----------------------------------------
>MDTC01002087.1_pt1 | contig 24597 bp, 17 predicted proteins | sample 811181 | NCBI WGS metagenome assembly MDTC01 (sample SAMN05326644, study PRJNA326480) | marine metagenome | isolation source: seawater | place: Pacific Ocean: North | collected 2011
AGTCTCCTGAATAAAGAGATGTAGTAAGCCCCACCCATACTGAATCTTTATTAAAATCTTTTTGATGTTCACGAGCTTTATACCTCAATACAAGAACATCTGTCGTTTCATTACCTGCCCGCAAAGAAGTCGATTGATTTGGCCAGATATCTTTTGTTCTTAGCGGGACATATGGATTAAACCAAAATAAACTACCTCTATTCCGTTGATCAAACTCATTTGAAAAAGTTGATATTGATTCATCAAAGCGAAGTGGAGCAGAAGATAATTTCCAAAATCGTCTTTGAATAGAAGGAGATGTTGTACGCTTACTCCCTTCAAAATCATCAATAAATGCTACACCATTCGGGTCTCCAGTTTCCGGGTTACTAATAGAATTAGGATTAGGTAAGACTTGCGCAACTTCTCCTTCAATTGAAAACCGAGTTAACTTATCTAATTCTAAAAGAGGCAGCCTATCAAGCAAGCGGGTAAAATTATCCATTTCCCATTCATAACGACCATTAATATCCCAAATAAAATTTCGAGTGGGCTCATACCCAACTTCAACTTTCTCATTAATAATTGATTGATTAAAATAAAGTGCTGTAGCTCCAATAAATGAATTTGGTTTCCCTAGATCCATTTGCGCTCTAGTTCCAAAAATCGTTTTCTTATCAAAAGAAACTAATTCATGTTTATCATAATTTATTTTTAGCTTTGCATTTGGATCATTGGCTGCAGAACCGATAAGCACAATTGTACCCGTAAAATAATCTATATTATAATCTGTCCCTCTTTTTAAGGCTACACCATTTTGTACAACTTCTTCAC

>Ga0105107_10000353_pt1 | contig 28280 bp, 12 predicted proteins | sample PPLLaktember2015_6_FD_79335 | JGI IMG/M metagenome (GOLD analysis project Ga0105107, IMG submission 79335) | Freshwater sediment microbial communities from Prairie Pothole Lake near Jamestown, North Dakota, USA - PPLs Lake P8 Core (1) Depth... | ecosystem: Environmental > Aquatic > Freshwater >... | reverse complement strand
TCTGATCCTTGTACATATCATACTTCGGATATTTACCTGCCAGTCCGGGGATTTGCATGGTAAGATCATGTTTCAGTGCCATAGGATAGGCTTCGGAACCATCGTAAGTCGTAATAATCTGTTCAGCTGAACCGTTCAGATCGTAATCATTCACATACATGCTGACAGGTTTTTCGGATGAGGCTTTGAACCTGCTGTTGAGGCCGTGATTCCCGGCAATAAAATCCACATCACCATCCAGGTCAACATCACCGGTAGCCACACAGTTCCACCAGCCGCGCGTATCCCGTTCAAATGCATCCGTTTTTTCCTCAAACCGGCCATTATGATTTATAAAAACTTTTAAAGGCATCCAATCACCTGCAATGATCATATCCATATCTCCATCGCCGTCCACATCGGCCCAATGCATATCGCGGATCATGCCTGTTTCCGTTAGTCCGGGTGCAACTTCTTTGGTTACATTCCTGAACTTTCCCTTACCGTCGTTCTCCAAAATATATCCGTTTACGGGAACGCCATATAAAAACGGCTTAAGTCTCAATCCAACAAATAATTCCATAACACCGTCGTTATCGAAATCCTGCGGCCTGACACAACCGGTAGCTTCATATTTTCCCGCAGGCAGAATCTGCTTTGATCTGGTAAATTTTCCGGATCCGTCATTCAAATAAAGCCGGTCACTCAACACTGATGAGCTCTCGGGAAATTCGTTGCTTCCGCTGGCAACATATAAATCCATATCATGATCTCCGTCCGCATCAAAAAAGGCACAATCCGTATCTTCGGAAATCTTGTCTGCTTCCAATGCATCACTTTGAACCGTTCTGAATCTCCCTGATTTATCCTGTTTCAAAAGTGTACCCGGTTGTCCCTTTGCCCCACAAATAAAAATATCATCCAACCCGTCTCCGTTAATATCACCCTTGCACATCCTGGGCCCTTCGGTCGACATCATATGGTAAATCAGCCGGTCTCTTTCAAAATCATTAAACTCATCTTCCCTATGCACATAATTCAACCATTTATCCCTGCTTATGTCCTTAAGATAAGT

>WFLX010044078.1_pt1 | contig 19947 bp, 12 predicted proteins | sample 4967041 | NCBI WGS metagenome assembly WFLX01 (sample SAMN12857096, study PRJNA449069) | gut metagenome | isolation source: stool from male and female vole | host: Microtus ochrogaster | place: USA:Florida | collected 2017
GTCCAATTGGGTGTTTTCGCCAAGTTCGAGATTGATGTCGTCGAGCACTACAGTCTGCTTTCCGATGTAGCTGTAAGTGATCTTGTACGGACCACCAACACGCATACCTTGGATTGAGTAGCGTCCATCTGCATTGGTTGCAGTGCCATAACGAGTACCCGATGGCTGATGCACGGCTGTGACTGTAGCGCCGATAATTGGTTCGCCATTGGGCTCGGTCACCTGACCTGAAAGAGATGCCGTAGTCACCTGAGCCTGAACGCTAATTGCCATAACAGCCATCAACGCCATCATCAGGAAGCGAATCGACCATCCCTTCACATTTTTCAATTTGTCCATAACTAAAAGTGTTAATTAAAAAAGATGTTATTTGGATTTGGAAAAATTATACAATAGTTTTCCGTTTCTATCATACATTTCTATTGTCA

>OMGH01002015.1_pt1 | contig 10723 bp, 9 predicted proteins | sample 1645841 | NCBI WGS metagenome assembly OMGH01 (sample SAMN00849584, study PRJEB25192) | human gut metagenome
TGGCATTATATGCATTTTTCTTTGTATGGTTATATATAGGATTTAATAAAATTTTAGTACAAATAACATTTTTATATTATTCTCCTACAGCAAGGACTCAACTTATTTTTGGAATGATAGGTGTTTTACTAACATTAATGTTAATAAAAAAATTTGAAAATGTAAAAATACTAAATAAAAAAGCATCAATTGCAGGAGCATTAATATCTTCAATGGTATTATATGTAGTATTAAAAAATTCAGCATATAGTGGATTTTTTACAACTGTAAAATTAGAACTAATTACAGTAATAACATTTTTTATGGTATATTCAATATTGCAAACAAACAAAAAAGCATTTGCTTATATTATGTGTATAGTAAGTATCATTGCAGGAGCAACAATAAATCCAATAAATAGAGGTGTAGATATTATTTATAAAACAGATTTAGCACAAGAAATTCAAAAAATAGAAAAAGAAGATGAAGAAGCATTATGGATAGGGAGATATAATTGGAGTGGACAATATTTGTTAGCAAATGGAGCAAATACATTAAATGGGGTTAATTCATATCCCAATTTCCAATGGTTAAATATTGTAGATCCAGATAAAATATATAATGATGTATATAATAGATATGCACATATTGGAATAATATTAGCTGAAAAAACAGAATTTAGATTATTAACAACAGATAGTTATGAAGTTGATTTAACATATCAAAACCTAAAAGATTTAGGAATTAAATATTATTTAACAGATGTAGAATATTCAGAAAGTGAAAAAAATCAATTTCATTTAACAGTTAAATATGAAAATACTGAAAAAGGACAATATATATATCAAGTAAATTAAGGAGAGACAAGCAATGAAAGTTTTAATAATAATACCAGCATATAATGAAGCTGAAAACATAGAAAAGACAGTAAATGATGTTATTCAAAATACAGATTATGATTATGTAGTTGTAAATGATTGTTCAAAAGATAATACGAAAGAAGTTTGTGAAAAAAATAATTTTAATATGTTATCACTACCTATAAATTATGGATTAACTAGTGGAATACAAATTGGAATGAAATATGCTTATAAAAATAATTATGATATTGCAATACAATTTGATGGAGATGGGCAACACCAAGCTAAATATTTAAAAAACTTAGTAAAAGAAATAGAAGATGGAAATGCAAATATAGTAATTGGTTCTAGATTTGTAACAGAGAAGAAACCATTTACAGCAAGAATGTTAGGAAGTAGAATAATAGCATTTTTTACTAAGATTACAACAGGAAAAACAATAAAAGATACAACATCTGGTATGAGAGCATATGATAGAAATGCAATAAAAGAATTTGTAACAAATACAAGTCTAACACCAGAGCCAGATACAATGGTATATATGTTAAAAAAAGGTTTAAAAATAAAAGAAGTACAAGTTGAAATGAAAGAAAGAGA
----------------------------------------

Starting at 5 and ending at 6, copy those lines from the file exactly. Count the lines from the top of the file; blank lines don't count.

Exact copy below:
>WFLX010044078.1_pt1 | contig 19947 bp, 12 predicted proteins | sample 4967041 | NCBI WGS metagenome assembly WFLX01 (sample SAMN12857096, study PRJNA449069) | gut metagenome | isolation source: stool from male and female vole | host: Microtus ochrogaster | place: USA:Florida | collected 2017
GTCCAATTGGGTGTTTTCGCCAAGTTCGAGATTGATGTCGTCGAGCACTACAGTCTGCTTTCCGATGTAGCTGTAAGTGATCTTGTACGGACCACCAACACGCATACCTTGGATTGAGTAGCGTCCATCTGCATTGGTTGCAGTGCCATAACGAGTACCCGATGGCTGATGCACGGCTGTGACTGTAGCGCCGATAATTGGTTCGCCATTGGGCTCGGTCACCTGACCTGAAAGAGATGCCGTAGTCACCTGAGCCTGAACGCTAATTGCCATAACAGCCATCAACGCCATCATCAGGAAGCGAATCGACCATCCCTTCACATTTTTCAATTTGTCCATAACTAAAAGTGTTAATTAAAAAAGATGTTATTTGGATTTGGAAAAATTATACAATAGTTTTCCGTTTCTATCATACATTTCTATTGTCA